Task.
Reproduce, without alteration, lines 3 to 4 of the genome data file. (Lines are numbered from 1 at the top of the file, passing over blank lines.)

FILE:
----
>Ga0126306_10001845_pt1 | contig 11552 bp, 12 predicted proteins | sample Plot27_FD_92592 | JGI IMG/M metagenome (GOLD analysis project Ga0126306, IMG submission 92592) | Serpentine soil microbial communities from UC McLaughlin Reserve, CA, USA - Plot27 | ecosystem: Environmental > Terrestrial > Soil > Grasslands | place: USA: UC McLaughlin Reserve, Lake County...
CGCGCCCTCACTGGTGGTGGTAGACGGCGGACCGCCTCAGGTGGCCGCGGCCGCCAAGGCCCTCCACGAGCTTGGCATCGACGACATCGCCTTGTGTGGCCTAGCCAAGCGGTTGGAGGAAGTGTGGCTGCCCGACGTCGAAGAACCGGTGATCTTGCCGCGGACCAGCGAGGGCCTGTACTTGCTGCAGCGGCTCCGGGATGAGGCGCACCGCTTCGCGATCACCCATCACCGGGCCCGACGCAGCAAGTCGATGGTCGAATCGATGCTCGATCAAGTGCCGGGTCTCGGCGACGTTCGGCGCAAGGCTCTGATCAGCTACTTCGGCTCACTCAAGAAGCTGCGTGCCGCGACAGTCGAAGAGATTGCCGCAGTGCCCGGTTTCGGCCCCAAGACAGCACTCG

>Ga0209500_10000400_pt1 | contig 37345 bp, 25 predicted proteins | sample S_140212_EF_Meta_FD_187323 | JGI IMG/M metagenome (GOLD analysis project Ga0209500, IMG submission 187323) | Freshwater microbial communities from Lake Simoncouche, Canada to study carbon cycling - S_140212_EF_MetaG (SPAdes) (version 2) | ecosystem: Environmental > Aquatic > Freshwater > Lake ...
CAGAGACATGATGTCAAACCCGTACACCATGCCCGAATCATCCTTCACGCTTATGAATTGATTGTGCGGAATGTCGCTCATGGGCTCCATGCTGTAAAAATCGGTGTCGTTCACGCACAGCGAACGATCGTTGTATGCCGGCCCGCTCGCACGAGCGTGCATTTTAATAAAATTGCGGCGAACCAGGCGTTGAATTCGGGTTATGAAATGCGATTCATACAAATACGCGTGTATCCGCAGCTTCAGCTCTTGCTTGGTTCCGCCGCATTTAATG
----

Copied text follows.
>Ga0209500_10000400_pt1 | contig 37345 bp, 25 predicted proteins | sample S_140212_EF_Meta_FD_187323 | JGI IMG/M metagenome (GOLD analysis project Ga0209500, IMG submission 187323) | Freshwater microbial communities from Lake Simoncouche, Canada to study carbon cycling - S_140212_EF_MetaG (SPAdes) (version 2) | ecosystem: Environmental > Aquatic > Freshwater > Lake ...
CAGAGACATGATGTCAAACCCGTACACCATGCCCGAATCATCCTTCACGCTTATGAATTGATTGTGCGGAATGTCGCTCATGGGCTCCATGCTGTAAAAATCGGTGTCGTTCACGCACAGCGAACGATCGTTGTATGCCGGCCCGCTCGCACGAGCGTGCATTTTAATAAAATTGCGGCGAACCAGGCGTTGAATTCGGGTTATGAAATGCGATTCATACAAATACGCGTGTATCCGCAGCTTCAGCTCTTGCTTGGTTCCGCCGCATTTAATG